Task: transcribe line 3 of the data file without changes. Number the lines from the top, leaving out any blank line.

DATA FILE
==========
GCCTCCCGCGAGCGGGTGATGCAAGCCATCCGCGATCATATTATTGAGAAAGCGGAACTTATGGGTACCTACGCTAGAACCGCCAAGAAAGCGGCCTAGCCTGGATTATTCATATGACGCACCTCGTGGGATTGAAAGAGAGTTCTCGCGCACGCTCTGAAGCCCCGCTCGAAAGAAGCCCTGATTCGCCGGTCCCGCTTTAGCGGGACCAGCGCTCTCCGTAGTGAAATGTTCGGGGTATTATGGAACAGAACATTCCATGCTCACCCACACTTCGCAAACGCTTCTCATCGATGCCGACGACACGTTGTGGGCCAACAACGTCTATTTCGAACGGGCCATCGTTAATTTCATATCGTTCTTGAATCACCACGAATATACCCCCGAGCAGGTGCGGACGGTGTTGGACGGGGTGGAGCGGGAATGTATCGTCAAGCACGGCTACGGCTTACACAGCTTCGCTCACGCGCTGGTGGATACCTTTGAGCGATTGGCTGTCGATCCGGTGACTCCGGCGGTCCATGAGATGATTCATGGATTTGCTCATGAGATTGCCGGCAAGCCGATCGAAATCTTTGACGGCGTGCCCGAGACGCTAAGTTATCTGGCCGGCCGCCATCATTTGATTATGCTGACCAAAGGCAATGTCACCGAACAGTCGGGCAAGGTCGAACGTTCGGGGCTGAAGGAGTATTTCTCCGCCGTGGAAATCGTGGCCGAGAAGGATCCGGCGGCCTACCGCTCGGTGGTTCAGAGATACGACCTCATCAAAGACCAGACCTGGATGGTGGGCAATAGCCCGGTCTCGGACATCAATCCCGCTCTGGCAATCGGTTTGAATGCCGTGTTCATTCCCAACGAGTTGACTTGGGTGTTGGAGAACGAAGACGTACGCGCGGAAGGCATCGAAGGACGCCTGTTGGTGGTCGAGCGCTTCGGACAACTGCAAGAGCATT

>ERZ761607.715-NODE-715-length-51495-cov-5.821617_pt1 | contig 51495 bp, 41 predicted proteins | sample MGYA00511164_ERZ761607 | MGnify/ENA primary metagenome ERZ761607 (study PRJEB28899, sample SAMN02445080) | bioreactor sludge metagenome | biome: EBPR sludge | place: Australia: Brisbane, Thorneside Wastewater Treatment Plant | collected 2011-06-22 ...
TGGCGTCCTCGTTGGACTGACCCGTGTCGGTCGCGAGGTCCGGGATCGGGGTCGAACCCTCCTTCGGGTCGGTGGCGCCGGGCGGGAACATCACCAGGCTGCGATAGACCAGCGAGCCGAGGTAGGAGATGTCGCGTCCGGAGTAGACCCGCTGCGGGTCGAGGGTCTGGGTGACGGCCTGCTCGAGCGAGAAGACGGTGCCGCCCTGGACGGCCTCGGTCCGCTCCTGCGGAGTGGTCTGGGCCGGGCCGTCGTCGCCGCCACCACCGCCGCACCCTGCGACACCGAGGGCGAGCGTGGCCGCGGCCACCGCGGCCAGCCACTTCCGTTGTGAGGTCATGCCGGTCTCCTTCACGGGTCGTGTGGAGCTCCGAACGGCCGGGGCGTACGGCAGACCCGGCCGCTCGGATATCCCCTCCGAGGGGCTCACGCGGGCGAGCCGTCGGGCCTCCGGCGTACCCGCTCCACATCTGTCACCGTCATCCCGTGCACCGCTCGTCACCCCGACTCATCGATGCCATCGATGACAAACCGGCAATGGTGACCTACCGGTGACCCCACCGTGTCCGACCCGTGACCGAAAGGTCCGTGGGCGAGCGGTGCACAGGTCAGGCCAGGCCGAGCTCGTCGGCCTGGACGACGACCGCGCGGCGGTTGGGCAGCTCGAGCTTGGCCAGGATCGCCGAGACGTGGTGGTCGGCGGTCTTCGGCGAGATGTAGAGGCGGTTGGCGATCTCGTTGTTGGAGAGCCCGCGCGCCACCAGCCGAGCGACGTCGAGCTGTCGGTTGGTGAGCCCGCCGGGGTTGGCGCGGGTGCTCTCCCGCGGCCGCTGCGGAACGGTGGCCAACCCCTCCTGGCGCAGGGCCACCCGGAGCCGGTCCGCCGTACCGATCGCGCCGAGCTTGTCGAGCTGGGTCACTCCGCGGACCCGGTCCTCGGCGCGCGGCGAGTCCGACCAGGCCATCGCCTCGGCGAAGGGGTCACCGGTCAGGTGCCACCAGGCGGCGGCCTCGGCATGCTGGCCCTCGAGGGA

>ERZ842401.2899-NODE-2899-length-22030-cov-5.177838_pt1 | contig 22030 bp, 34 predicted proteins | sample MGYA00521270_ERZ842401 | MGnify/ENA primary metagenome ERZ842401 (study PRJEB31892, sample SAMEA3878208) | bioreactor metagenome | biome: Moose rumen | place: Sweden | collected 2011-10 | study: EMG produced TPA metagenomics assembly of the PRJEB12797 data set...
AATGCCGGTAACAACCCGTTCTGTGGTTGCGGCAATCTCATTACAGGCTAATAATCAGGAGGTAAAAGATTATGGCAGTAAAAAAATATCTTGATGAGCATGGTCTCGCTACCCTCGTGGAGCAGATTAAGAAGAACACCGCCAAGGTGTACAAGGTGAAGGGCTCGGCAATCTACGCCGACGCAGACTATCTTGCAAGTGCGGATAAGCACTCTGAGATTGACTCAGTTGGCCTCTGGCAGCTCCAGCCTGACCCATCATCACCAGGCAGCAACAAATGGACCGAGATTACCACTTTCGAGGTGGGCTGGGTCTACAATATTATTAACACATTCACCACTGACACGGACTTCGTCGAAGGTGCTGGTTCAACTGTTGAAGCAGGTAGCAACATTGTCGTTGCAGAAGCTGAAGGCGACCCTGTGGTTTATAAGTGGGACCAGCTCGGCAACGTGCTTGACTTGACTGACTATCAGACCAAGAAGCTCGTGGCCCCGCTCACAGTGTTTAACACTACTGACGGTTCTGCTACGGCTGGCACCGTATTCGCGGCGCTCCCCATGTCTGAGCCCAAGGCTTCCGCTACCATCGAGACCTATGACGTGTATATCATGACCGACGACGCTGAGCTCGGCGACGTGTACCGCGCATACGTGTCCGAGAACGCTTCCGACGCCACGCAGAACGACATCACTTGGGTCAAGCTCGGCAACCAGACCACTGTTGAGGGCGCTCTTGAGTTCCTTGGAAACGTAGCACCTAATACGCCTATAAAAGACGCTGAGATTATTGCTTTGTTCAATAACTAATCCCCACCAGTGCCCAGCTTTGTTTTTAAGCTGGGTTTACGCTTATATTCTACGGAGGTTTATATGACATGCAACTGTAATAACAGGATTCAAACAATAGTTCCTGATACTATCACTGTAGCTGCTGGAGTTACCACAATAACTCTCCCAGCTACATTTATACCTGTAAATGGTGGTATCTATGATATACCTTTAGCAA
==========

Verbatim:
TGGCGTCCTCGTTGGACTGACCCGTGTCGGTCGCGAGGTCCGGGATCGGGGTCGAACCCTCCTTCGGGTCGGTGGCGCCGGGCGGGAACATCACCAGGCTGCGATAGACCAGCGAGCCGAGGTAGGAGATGTCGCGTCCGGAGTAGACCCGCTGCGGGTCGAGGGTCTGGGTGACGGCCTGCTCGAGCGAGAAGACGGTGCCGCCCTGGACGGCCTCGGTCCGCTCCTGCGGAGTGGTCTGGGCCGGGCCGTCGTCGCCGCCACCACCGCCGCACCCTGCGACACCGAGGGCGAGCGTGGCCGCGGCCACCGCGGCCAGCCACTTCCGTTGTGAGGTCATGCCGGTCTCCTTCACGGGTCGTGTGGAGCTCCGAACGGCCGGGGCGTACGGCAGACCCGGCCGCTCGGATATCCCCTCCGAGGGGCTCACGCGGGCGAGCCGTCGGGCCTCCGGCGTACCCGCTCCACATCTGTCACCGTCATCCCGTGCACCGCTCGTCACCCCGACTCATCGATGCCATCGATGACAAACCGGCAATGGTGACCTACCGGTGACCCCACCGTGTCCGACCCGTGACCGAAAGGTCCGTGGGCGAGCGGTGCACAGGTCAGGCCAGGCCGAGCTCGTCGGCCTGGACGACGACCGCGCGGCGGTTGGGCAGCTCGAGCTTGGCCAGGATCGCCGAGACGTGGTGGTCGGCGGTCTTCGGCGAGATGTAGAGGCGGTTGGCGATCTCGTTGTTGGAGAGCCCGCGCGCCACCAGCCGAGCGACGTCGAGCTGTCGGTTGGTGAGCCCGCCGGGGTTGGCGCGGGTGCTCTCCCGCGGCCGCTGCGGAACGGTGGCCAACCCCTCCTGGCGCAGGGCCACCCGGAGCCGGTCCGCCGTACCGATCGCGCCGAGCTTGTCGAGCTGGGTCACTCCGCGGACCCGGTCCTCGGCGCGCGGCGAGTCCGACCAGGCCATCGCCTCGGCGAAGGGGTCACCGGTCAGGTGCCACCAGGCGGCGGCCTCGGCATGCTGGCCCTCGAGGGA